Zinnias Hot Colors for Hot Weather

September 26, 2017

What would you call a flower that is easy to grow,comes in a large variety of beautiful colors and forms, blooms a long time outdoors , makes a good cut flower for flower arrangements, reseeds itself, likes hot weather, attracts butterflies and hummingbirds, and is resistant to disease and insect damage?  You would call it a Zinnia!

Our grandmothers called it an Old Maid Plant because it was so easy to grow that you could cultivate it without any help. Another old -fashioned name for Zinnias is Youth- and- Old- Age, because they start out with vivid colors which fade to gray-brown as they age and also because they have multiple layers.  In Mexico, where Zinnias were considered a wildflower/weed with its small blooms and prolific growth, Spanish colonists called it “mal de ojos” (evil eye) because it was considered so ugly.  However, some researchers say Zinnias were named mal de ojos because they are so bright that they hurt your eyes. Take your pick.

Native to South Texas, Mexico, and Central America, they were named for German botanist Johann Gottfried Zinn who brought specimens back to Europe from Mexico.  In the Language of Flowers, the Victorians said that giving bouquets of mixed colored Zinnias meant “thoughts of absent friends”. Zinnias are in the Aster family and have about 20 species, ranging from simple single layered flowers, to large mum shaped, and small mounded button-shaped.  The most popular genus-species being Zinnia elegans , which comes in a large variety of colors.   

In Brazil, curanderos (traditional healers) place Zinnia leaves on a person’s head to cure madness and use them in a ritual healing bath.  The plant is being studied by scientists for its ability to remove lead from the soil and in another study, usefulness as an antifungal agent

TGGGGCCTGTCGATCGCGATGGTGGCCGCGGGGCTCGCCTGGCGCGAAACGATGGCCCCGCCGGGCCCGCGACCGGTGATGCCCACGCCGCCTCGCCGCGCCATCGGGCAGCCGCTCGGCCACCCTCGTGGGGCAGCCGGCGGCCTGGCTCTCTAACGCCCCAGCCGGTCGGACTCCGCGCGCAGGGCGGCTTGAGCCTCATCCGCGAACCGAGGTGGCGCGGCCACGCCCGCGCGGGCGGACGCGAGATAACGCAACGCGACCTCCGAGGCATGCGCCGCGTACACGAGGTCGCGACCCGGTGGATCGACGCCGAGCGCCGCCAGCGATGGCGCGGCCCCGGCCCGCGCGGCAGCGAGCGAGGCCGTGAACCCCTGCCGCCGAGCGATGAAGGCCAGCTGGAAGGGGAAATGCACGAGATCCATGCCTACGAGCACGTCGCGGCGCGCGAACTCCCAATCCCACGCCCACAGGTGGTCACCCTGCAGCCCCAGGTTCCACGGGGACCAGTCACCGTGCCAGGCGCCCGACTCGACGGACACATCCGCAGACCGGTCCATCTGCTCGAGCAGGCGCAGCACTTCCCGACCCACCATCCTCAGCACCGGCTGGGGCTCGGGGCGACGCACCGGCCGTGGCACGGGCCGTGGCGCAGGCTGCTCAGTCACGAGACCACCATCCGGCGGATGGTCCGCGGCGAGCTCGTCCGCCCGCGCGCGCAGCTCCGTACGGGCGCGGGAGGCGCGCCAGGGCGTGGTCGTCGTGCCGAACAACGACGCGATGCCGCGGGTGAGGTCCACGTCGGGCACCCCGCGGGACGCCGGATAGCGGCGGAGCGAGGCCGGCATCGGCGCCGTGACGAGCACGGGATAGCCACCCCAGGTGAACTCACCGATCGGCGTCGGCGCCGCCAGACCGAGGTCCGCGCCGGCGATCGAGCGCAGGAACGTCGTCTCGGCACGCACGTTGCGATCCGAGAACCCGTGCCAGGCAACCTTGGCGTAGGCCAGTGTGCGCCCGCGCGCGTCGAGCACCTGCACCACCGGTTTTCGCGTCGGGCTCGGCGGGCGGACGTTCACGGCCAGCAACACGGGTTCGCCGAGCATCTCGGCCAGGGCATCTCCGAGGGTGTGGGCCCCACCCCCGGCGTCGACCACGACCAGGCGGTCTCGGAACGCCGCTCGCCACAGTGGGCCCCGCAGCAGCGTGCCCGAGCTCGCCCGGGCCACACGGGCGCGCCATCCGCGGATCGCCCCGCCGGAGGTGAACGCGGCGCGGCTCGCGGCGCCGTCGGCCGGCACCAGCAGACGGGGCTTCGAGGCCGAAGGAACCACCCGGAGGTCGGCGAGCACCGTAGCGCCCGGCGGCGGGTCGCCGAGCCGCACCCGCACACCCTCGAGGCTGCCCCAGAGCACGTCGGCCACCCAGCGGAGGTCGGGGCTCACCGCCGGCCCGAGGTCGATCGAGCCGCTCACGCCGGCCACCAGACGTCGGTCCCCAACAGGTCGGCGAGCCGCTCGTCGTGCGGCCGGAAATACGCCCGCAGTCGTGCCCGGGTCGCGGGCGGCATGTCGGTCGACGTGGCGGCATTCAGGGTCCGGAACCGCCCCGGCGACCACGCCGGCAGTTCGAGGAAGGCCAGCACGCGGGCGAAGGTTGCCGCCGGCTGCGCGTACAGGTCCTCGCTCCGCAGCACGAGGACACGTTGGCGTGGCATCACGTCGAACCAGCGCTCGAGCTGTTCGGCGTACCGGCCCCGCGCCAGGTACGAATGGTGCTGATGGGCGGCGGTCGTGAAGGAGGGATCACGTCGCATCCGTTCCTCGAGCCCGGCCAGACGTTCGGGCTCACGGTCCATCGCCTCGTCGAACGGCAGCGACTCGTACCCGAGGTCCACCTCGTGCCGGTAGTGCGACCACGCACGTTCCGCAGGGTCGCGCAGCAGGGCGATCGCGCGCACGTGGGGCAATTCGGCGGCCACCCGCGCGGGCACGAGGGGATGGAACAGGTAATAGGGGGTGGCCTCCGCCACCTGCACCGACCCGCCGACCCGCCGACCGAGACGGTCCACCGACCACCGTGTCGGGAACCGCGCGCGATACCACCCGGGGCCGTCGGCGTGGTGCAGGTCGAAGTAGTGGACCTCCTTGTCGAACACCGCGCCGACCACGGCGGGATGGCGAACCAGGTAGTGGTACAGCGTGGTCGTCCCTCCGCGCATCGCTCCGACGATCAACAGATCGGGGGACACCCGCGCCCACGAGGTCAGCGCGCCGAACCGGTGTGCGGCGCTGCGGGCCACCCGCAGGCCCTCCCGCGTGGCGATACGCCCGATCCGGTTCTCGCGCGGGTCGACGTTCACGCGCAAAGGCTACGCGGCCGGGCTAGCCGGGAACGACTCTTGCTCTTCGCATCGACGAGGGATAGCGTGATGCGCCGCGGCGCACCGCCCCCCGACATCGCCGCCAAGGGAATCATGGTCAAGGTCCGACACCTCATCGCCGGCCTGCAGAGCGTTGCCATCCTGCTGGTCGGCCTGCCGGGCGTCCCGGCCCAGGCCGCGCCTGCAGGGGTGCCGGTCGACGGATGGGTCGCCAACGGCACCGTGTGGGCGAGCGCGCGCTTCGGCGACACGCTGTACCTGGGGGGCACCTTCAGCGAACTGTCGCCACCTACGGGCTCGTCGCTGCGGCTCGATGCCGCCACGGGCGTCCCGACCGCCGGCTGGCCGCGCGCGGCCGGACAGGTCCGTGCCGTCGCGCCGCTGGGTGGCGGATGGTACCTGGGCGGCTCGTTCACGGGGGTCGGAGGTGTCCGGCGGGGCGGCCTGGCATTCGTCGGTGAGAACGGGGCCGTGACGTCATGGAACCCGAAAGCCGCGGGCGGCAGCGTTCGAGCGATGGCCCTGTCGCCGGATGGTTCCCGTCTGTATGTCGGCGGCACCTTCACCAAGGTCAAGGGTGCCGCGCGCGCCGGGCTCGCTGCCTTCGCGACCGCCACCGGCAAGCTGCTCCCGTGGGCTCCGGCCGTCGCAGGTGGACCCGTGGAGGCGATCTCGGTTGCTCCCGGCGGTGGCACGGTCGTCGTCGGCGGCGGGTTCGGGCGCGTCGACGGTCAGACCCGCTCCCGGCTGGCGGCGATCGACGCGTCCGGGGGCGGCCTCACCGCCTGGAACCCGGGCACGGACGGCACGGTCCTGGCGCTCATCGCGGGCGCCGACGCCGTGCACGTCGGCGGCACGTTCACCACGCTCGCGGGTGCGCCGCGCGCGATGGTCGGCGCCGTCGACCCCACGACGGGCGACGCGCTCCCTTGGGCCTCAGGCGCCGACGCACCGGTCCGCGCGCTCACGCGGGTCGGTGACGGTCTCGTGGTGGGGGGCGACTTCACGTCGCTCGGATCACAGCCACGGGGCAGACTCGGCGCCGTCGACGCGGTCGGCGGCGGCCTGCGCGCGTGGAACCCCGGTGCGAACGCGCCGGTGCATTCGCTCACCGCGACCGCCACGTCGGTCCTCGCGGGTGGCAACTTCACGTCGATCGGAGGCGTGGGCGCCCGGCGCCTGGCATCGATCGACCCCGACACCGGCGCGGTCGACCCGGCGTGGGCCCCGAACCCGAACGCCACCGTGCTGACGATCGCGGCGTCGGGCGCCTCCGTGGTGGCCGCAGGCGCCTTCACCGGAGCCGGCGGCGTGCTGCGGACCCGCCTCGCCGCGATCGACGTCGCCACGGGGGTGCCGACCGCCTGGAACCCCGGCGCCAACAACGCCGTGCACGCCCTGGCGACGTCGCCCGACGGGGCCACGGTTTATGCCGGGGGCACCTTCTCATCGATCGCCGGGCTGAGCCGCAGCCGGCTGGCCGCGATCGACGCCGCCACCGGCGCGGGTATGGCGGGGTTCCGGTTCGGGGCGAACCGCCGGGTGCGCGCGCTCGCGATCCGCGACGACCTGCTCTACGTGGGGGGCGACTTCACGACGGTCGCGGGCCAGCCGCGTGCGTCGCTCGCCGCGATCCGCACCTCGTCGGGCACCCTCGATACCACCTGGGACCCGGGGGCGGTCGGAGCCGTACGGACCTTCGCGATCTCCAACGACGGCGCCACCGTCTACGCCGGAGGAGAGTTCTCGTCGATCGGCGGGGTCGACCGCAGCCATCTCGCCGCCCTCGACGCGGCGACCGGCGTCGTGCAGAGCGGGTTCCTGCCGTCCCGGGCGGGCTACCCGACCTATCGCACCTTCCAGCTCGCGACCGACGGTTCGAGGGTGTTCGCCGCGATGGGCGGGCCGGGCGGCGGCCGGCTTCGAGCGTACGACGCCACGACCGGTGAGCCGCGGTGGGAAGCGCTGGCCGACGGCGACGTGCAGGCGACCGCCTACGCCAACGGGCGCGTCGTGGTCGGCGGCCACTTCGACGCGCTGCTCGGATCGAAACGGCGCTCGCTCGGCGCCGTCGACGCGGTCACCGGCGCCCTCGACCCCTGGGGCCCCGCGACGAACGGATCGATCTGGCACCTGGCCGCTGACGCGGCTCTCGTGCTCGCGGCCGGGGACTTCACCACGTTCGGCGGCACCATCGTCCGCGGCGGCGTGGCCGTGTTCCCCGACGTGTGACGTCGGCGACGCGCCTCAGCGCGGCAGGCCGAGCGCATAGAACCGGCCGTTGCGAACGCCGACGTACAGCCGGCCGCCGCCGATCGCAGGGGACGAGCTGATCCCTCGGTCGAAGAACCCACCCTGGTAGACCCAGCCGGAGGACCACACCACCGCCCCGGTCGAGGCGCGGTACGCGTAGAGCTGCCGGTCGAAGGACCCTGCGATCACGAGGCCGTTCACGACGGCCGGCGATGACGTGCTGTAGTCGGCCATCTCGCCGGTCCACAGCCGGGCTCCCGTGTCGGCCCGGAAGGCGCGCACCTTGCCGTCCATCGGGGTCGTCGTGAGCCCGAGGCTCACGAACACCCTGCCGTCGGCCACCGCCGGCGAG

Zinnias are compound flowers, which means the true flowers are small, highly compact, and in the center and they produce the seeds. These small flowers are surrounded by a ring of colored bracts, long, petal-like extensions that provide the attractive display, but do not produce seeds.  The Aster family (formerly the Composite family) is a huge family of plants that include sunflowers, daisies, asters, dahlias, thistles, chrysanthemums, marigolds, cosmos, and dandelions as well as zinnias.

Zinnias are annuals, so they will not come up from the root system the following year, but they do reseed themselves, so the gardener may not need to replant them year after year.  They grow well in rich humus soil that is well- drained. Sun loving, Zinnias need to be planted in full sun about a foot apart and ¼ inch deep if starting with seeds.  Water once a week in dry spells and use an all-purpose fertilizer once a month. Dead- head the blossoms as they fade and the plants will bloom continuously through the summer until the first freeze.

So, far from being mal (bad), a more appropriate descriptor for Zinnias is one of its species names, elegans (elegant) and is deserving of a place in everyone’s garden where its bright colors will dazzle and delight all summer long.

Story by Jolene Renfro 

Crockett Garden Club and Davy Crockett Master Gardeners


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